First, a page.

Because lifestyle behaviors and weight are established in early childhood and continue through adulthood, the preschool years are a critical time for intervening on obesity. Obesity-related health inequities persist for preschoolers from low-income and minority backgrounds. We are currently engaged with the Special Supplemental Nutrition Program for Women, Infants, and Children (WIC) to identify feasible, sustainable, scalable, and effective approaches for how WIC services can be enhanced to better address excessive weight gain in early childhood. The purpose of the current proposal is to create a similar partnership for treating preschool obesity in primary care settings. We are targeting primary care because the literature suggests this is where families from low-income and minority backgrounds want to discuss preschooler weight status and where expert guidelines suggest childhood obesity prevention and intervention should start. Building on collaboration with a local primary care research network, we will recruit clinical providers and caregivers of overweight/obese preschoolers from primary care settings (e.g., pediatric practices, family medicine clinics, federally qualified health centers) to form a partnership that will serve as the foundation for a trajectory of patient-centered comparative effectiveness research to improve care and health outcomes for overweight and obese preschoolers. In Detroit, 82 percent of residents identify as African American, and more children live in poverty there than in any other US city. In this setting, with committed partners, we are well positioned to identify patient-centered strategies to reduce obesity-related health inequities.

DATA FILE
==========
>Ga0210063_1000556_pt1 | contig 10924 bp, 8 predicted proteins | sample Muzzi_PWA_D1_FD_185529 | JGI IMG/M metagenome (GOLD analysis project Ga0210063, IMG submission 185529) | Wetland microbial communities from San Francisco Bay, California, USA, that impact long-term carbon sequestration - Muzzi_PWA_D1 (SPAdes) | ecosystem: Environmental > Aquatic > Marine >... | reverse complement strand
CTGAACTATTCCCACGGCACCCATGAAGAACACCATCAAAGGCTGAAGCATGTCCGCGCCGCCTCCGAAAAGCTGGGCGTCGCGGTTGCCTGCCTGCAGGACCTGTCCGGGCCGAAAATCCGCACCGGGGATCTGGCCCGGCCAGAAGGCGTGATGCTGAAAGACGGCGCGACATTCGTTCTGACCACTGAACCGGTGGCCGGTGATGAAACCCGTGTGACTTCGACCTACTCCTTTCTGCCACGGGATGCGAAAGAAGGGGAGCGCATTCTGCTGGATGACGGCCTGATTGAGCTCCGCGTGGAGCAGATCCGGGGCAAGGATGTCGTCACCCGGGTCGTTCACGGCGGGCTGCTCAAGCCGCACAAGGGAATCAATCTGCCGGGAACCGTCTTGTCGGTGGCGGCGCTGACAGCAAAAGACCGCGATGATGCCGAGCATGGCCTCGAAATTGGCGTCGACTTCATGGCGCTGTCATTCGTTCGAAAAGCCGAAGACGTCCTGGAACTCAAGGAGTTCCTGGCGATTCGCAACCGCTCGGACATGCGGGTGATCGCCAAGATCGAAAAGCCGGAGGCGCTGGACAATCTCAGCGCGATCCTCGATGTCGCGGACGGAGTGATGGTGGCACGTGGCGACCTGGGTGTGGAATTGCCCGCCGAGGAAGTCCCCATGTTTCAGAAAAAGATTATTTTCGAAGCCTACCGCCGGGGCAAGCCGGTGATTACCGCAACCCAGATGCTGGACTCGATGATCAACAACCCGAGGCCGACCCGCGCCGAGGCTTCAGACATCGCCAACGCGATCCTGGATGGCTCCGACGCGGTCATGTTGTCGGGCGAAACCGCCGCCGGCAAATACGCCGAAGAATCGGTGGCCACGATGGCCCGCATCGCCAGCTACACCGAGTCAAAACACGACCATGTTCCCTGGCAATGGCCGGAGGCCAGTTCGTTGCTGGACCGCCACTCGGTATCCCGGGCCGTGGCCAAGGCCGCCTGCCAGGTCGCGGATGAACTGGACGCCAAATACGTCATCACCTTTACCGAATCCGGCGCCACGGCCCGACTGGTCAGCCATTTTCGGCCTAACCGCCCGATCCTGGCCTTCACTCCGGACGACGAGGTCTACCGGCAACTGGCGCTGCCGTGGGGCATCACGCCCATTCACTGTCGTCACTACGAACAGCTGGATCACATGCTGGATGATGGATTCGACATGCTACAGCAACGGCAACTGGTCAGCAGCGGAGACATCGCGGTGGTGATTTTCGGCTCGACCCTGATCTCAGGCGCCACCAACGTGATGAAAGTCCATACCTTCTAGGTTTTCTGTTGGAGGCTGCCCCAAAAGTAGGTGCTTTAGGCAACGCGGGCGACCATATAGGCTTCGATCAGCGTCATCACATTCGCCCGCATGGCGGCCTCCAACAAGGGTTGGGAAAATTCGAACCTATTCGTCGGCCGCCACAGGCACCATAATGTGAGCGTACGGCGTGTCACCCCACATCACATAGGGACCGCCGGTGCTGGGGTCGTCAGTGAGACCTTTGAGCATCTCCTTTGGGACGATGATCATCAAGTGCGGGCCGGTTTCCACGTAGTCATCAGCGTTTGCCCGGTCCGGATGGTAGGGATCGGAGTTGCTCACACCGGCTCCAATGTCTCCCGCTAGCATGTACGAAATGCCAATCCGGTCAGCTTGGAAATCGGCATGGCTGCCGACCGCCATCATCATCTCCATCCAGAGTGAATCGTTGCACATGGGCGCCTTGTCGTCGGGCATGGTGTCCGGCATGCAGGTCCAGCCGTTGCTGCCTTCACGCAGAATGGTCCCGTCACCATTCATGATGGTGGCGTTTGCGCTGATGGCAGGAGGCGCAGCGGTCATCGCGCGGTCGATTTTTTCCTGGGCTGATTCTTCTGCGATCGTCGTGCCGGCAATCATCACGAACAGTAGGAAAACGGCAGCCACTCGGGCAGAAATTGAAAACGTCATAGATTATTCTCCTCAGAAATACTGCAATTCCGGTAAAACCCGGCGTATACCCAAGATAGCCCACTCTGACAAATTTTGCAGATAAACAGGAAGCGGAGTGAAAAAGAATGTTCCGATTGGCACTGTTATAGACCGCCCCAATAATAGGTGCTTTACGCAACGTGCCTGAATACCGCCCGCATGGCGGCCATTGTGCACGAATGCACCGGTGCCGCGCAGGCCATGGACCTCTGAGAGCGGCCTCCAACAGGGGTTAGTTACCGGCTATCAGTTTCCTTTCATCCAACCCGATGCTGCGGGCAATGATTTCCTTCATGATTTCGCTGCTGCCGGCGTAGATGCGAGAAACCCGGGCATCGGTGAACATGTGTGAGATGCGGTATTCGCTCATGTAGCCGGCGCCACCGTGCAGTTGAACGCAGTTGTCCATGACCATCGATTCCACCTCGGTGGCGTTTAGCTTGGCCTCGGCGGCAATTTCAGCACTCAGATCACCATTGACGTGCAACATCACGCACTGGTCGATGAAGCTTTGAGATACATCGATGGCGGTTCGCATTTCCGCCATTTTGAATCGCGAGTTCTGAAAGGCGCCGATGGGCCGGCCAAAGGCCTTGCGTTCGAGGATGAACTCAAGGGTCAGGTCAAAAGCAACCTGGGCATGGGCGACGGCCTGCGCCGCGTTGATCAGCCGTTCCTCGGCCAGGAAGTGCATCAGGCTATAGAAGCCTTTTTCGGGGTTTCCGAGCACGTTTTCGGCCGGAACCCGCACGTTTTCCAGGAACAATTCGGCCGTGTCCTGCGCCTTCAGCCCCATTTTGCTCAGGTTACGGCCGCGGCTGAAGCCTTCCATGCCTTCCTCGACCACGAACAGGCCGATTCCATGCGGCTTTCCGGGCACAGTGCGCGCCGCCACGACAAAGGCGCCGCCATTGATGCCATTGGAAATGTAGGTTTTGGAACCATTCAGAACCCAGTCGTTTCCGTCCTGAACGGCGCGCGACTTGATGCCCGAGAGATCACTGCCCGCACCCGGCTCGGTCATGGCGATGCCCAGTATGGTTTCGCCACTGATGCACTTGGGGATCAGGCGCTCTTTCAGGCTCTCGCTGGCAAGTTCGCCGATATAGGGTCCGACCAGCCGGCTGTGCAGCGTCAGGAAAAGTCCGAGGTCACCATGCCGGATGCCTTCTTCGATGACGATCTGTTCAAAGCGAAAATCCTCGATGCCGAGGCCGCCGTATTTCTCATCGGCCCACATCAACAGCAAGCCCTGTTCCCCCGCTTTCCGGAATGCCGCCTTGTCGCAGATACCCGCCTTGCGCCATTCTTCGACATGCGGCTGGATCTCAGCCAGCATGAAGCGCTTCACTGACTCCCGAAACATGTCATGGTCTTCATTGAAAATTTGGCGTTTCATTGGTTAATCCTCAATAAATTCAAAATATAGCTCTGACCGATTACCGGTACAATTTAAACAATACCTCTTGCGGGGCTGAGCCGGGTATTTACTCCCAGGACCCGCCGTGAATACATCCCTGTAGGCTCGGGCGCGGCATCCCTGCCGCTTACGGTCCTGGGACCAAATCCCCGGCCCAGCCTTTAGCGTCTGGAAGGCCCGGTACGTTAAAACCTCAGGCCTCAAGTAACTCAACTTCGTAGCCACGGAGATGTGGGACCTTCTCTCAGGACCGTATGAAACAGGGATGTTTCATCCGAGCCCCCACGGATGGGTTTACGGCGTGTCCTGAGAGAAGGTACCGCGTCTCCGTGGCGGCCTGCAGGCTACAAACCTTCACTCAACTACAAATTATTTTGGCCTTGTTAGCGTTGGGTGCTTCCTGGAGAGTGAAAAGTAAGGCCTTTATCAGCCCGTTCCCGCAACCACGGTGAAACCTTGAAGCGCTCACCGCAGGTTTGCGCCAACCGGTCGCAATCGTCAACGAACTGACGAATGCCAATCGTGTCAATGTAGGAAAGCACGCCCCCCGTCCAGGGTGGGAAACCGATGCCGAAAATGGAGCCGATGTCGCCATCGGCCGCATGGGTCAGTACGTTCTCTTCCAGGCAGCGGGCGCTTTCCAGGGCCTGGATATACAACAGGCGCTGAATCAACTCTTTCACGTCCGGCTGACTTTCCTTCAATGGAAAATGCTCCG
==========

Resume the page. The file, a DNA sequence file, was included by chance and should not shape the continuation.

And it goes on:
*All proposed projects, including requested budgets and project periods, are approved subject to a programmatic and budget review by PCORI staff and the negotiation of a formal award contract.